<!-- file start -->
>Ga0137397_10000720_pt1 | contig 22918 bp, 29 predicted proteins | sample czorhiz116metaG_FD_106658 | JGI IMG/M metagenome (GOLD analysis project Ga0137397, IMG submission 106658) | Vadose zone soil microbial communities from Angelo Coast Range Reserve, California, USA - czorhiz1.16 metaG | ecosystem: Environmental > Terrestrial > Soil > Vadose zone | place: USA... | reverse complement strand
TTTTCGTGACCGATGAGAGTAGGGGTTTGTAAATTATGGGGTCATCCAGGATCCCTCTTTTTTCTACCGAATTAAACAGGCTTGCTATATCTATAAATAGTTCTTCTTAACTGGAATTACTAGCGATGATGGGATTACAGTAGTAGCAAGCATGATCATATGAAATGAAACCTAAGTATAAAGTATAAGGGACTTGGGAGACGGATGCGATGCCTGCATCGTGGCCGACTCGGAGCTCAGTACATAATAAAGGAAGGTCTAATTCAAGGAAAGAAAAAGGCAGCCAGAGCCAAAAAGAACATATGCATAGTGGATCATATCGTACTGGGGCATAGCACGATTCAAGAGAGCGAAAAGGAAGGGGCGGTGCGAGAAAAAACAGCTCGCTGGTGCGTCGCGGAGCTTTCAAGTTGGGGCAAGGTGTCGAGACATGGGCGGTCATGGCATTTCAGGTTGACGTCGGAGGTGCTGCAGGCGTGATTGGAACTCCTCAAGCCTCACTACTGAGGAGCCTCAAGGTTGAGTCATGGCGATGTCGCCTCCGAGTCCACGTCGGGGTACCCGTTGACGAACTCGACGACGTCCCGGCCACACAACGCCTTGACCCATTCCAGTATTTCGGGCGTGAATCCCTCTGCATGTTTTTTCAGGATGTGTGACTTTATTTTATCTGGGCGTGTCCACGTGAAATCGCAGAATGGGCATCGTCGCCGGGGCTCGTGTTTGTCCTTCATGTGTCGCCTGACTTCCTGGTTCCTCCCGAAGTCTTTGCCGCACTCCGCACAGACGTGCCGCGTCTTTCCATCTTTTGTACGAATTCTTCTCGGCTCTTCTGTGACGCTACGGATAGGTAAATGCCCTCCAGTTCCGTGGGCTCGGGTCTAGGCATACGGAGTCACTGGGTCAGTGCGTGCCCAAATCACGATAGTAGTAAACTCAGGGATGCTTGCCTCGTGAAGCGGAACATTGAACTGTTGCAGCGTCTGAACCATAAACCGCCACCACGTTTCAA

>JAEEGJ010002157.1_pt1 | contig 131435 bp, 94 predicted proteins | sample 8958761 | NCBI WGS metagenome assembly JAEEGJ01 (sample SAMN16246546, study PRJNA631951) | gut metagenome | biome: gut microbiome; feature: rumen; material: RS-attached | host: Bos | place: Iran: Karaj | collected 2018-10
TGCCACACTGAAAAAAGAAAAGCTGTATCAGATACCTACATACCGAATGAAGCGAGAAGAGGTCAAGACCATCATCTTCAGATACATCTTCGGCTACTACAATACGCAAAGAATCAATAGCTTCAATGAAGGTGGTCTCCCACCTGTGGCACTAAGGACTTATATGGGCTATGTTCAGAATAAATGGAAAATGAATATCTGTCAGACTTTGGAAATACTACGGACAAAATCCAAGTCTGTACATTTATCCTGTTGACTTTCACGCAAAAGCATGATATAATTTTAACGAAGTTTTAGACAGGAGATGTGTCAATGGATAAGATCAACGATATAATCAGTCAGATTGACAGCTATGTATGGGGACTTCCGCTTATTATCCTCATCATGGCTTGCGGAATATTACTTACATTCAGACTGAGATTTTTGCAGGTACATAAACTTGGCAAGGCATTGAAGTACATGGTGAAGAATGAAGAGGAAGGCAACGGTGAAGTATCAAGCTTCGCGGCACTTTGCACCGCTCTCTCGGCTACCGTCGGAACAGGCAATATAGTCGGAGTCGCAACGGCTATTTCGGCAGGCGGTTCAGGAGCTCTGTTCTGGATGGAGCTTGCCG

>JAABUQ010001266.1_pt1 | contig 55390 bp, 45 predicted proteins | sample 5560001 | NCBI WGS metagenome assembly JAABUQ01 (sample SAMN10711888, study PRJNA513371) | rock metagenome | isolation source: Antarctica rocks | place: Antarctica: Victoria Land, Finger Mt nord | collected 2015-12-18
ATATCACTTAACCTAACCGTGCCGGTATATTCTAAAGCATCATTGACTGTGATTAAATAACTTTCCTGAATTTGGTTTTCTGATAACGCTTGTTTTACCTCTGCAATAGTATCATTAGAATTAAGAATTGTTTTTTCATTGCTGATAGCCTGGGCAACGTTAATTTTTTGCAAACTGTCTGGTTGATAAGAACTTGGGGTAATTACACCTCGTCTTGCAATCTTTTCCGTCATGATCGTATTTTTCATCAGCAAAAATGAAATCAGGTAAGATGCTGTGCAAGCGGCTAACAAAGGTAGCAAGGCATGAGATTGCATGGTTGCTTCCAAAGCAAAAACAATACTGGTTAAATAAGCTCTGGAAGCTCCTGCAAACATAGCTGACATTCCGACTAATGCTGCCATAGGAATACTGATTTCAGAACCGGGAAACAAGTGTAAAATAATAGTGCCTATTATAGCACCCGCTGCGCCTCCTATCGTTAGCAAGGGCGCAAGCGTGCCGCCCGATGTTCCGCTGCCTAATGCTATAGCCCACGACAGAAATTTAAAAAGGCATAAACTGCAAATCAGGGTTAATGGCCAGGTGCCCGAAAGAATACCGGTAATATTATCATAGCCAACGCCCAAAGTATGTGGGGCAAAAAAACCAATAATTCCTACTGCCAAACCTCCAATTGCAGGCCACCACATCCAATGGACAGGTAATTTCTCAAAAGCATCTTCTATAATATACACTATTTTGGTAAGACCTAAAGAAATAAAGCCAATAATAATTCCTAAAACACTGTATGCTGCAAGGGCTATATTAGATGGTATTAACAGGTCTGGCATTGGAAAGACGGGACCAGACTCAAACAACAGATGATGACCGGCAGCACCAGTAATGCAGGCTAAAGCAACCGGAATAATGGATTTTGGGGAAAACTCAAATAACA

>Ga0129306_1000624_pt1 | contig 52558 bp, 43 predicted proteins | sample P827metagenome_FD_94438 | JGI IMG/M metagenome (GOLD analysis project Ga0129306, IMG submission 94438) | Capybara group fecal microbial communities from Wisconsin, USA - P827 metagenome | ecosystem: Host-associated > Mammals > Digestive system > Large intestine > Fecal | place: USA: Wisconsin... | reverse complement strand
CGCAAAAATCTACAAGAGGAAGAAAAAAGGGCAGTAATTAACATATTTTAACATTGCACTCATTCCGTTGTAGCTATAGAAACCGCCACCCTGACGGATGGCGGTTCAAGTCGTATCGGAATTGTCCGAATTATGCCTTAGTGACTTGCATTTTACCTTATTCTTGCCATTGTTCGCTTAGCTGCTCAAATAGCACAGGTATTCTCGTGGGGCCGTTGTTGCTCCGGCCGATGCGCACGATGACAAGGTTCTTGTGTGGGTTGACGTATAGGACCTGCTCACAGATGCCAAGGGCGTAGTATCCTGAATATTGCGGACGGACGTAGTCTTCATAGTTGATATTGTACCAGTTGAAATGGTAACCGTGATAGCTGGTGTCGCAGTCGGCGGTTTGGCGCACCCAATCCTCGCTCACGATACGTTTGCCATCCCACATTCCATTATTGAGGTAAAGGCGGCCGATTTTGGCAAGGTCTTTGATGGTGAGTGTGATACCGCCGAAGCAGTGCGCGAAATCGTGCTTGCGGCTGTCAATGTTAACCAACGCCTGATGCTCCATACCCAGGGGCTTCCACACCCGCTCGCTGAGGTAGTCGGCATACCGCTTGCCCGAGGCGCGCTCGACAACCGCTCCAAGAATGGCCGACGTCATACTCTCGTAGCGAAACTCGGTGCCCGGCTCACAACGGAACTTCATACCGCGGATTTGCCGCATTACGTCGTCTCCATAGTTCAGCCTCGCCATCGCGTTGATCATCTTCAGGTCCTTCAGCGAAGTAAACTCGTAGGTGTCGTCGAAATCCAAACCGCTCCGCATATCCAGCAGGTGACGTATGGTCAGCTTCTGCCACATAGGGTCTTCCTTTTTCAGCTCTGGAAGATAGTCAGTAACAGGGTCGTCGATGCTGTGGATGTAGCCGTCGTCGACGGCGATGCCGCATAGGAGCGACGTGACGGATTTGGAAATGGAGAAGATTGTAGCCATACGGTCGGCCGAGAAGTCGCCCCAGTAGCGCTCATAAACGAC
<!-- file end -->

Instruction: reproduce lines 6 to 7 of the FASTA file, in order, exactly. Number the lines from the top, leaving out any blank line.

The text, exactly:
ATATCACTTAACCTAACCGTGCCGGTATATTCTAAAGCATCATTGACTGTGATTAAATAACTTTCCTGAATTTGGTTTTCTGATAACGCTTGTTTTACCTCTGCAATAGTATCATTAGAATTAAGAATTGTTTTTTCATTGCTGATAGCCTGGGCAACGTTAATTTTTTGCAAACTGTCTGGTTGATAAGAACTTGGGGTAATTACACCTCGTCTTGCAATCTTTTCCGTCATGATCGTATTTTTCATCAGCAAAAATGAAATCAGGTAAGATGCTGTGCAAGCGGCTAACAAAGGTAGCAAGGCATGAGATTGCATGGTTGCTTCCAAAGCAAAAACAATACTGGTTAAATAAGCTCTGGAAGCTCCTGCAAACATAGCTGACATTCCGACTAATGCTGCCATAGGAATACTGATTTCAGAACCGGGAAACAAGTGTAAAATAATAGTGCCTATTATAGCACCCGCTGCGCCTCCTATCGTTAGCAAGGGCGCAAGCGTGCCGCCCGATGTTCCGCTGCCTAATGCTATAGCCCACGACAGAAATTTAAAAAGGCATAAACTGCAAATCAGGGTTAATGGCCAGGTGCCCGAAAGAATACCGGTAATATTATCATAGCCAACGCCCAAAGTATGTGGGGCAAAAAAACCAATAATTCCTACTGCCAAACCTCCAATTGCAGGCCACCACATCCAATGGACAGGTAATTTCTCAAAAGCATCTTCTATAATATACACTATTTTGGTAAGACCTAAAGAAATAAAGCCAATAATAATTCCTAAAACACTGTATGCTGCAAGGGCTATATTAGATGGTATTAACAGGTCTGGCATTGGAAAGACGGGACCAGACTCAAACAACAGATGATGACCGGCAGCACCAGTAATGCAGGCTAAAGCAACCGGAATAATGGATTTTGGGGAAAACTCAAATAACA

>Ga0129306_1000624_pt1 | contig 52558 bp, 43 predicted proteins | sample P827metagenome_FD_94438 | JGI IMG/M metagenome (GOLD analysis project Ga0129306, IMG submission 94438) | Capybara group fecal microbial communities from Wisconsin, USA - P827 metagenome | ecosystem: Host-associated > Mammals > Digestive system > Large intestine > Fecal | place: USA: Wisconsin... | reverse complement strand